New dog in Cabo Pulmo

By June 27, 2012 July 8th, 2013 Cabo Pulmo

So, this Friday I am going to pick up my new puppy to take back to my casa here in  Cabo Pulmo.  I don’t have a name for her yet…any suggestions will be greatly appreciated!  I have some big plans for this dog.  As soon as she understands what that big blue ocean thing is all about, she is going to start learning the ropes on a stand up paddle board.  That might be a couple months down the road, of course.  OK and now for a weather report. Light wind from the south,air temp 85 deg, water temp is about 67.

One Comment

  • Roger Hogan says:

    Cremins Casas – Hilltop House
    January 19 – February 2, 2014

    The days start early in Cabo Pulmo. At least 30 minutes prior to the first hints of dawn, a rooster will start crowing in the village. First one and then a multitude of others will take up the cry of welcoming another day. This early rise is typically not a problem. Being in an area with no piped in electricity has it’s benefits, most notably, with the sunset, so sets the day’s activities, and with that, one is blessed with an early night with the calming breezes floating over the village from the Sea of Cortez. Hilltop House offers an excellent vantage point for watching the red sun climb over the sea and in a very few minutes the sun is high enough to confirm yet another wonderful day is ahead of us. Hilltop House, which overlooks the village also provides an excellent opportunity for watching the whales as they frolic in the sea beyond the reef.

    Taking a fresh made cup of coffee onto the patio, we are now bombarded with a host of colourful birds including the beautiful scarlet Cardinal. Various types of hummingbirds are busy extracting the sweet nectar from the near-by feeder while other birds including many species of woodpeckers attempt to scavenge breakfast from the cactus and other natural plants that lie just off the patio. About this same time, Cremin’s “pet” Cactus Wren, will typically show up for his morning offering of crushed nuts or seeds. This wren which we affectionately called, “Charlie” has learned that such offerings are readily available from Cremin’s hand, and more recently, an outstretched hand from either Jude or myself. Although neither Jude nor I can take any credit for Charlie’s faith in his human providers, we do welcome it, and consider this as one of the many benefits of visiting this environmental refuge.

    Following breakfast, the day’s events will probably include some snorkeling off one of the many beaches that lie both north and south of Cabo Pulmo, scuba diving off the coral reef that completely harbours this small village, walks through the village, or scenic treks along the hiking trails in the mountains that provide the back drop to the village. Whether snorkeling or diving, one will see hundreds of fish of varying shapes, sizes and colours and in wide ranges of numbers. It is certainly not unusual to be able to snorkel amongst schools of fish so numerous in number that the water is quite literally alive. A number of local providers will take you to the far side of the reef where you can dive in about 50 feet of water and get really close-up to the host of fish that make this reef their sanctuary. Kayaks are available for hire and on a calm day one can readily travel south of the village where you can witness the daily life of members of the local sea lion colony. Feeding on the numerous fish, basking on the rocks smoothened by the sea or loudly expressing their dissatisfaction at being disturbed by humans, however appears to be the extent of their activities.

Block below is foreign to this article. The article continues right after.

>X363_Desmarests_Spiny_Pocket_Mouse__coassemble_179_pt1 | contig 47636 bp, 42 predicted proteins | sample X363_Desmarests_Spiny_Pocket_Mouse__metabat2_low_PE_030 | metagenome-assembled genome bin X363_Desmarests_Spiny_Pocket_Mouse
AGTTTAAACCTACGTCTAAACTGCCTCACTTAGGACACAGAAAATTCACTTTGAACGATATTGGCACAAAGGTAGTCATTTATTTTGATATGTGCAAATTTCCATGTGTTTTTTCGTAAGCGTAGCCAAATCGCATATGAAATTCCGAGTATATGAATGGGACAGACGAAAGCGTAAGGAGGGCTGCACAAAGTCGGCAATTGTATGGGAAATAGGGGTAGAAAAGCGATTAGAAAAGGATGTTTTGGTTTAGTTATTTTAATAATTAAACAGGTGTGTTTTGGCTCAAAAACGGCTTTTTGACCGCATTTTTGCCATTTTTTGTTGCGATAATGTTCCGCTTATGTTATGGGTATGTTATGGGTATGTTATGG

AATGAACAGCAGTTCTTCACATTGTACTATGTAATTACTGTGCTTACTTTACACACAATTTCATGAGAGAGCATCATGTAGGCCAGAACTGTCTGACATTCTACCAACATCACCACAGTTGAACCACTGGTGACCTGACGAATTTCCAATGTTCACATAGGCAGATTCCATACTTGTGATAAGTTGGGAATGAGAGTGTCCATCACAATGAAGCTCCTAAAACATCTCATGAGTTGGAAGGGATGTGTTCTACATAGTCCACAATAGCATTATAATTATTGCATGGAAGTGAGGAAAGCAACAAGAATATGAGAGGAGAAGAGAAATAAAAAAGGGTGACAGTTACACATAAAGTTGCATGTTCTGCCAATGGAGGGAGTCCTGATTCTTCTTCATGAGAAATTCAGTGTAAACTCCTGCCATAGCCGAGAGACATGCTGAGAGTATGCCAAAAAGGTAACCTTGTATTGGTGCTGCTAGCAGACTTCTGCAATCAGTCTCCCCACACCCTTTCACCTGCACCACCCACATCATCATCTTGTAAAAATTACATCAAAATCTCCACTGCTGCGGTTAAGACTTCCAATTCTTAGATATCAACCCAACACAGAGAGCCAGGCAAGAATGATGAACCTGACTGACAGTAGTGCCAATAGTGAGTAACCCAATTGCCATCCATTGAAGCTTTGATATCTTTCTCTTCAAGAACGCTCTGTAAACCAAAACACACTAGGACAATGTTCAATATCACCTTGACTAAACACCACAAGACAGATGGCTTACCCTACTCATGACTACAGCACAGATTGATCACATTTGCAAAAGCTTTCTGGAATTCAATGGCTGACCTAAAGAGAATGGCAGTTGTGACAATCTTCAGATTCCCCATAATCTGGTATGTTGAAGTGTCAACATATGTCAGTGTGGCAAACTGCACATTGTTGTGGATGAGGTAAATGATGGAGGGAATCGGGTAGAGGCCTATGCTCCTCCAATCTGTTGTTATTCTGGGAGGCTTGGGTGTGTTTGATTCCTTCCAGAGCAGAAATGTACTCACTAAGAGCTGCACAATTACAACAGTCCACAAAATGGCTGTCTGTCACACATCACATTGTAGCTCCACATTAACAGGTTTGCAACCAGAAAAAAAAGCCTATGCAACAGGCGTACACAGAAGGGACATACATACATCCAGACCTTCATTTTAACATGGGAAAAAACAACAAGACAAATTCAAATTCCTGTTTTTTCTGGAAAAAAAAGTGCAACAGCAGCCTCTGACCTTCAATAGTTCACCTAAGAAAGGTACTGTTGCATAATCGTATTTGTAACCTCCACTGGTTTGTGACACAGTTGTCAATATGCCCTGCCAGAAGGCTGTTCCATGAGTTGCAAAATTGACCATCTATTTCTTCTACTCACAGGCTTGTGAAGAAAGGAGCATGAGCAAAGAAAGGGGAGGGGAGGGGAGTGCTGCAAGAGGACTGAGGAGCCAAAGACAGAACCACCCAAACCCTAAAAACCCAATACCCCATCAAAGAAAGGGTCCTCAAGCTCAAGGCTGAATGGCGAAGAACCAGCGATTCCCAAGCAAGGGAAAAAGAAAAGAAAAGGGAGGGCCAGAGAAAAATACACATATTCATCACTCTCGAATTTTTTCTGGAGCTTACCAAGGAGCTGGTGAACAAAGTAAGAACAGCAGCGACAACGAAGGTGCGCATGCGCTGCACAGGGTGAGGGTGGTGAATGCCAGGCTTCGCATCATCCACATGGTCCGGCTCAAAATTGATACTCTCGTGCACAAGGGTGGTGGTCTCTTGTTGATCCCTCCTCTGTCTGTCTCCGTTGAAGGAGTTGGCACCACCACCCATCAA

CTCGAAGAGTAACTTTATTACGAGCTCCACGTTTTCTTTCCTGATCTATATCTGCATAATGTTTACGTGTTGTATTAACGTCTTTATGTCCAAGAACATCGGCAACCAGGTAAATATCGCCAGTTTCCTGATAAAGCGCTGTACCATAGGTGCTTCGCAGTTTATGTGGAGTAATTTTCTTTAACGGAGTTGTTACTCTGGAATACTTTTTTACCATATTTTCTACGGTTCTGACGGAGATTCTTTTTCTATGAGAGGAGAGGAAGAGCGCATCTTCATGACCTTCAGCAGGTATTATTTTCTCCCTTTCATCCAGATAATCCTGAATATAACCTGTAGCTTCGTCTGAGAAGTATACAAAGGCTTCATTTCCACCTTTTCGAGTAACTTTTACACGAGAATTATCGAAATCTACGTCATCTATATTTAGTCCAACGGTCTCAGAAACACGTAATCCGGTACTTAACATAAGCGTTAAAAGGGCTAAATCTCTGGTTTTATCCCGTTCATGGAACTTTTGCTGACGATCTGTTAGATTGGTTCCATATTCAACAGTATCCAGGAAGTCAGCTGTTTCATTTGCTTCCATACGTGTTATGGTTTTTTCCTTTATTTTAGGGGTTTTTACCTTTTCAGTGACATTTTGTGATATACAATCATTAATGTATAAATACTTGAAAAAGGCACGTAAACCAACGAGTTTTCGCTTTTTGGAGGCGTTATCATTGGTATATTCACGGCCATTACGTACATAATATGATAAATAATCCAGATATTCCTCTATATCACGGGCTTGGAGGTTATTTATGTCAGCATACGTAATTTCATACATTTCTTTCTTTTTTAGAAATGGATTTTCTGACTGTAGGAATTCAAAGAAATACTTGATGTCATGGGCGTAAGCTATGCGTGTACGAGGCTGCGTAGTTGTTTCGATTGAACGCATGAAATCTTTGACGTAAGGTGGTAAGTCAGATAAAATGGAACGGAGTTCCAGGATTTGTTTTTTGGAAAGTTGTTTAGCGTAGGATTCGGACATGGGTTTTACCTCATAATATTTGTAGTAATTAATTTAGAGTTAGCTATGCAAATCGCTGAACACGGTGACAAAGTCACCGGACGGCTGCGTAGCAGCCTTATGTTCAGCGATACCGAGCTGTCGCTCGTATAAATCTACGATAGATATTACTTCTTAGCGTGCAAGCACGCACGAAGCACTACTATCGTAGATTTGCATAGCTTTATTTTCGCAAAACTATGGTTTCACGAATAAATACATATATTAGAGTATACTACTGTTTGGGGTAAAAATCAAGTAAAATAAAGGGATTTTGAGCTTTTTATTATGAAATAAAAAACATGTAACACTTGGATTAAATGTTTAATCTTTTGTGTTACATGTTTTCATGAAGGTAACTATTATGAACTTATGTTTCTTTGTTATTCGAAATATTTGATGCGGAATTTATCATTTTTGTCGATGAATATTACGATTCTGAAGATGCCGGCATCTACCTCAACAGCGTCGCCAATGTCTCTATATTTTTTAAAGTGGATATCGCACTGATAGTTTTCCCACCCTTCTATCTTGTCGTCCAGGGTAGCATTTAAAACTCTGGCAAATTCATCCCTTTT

Hiking to the top of the surrounding mountains provides one with magnificent vistas of the sea, shorelines and beaches and the mountain range that lies all around this small village. Cabo Pulmo, however is not for everyone. Cabo Pulmo is situated about 1.5 hours north of San Jose Del Cabo or 2 hours south of La Paz. Final road access to the village includes travel over 10 kilometers of rough dirt road that winds it’s way through the cactus ridden desert. Once there however, you will find yourself within the confines of a national marine reserve that recognizes and protects this natural setting and all that it encompasses. Although the village hosts 5 small restaurants providing an excellent range of local cuisine, you will not find the classy nightclubs or the broader range of activities typical of larger centres and tourist resorts. If however, you wish to immerse yourself into a simpler life style, enjoy nature, and get to know some of the local people, Cabo Pulmo should not be a disappointment. Cremin’s hospitality and local knowledge together with his sidekick Lobita, being a truly remarkable young Shepherd mix, will ensure your stay in Mexico is memorable. Thanks Cremin. It has been an experience.

    Jude and Roger Hogan
    Enterprise, Ontario, Canada

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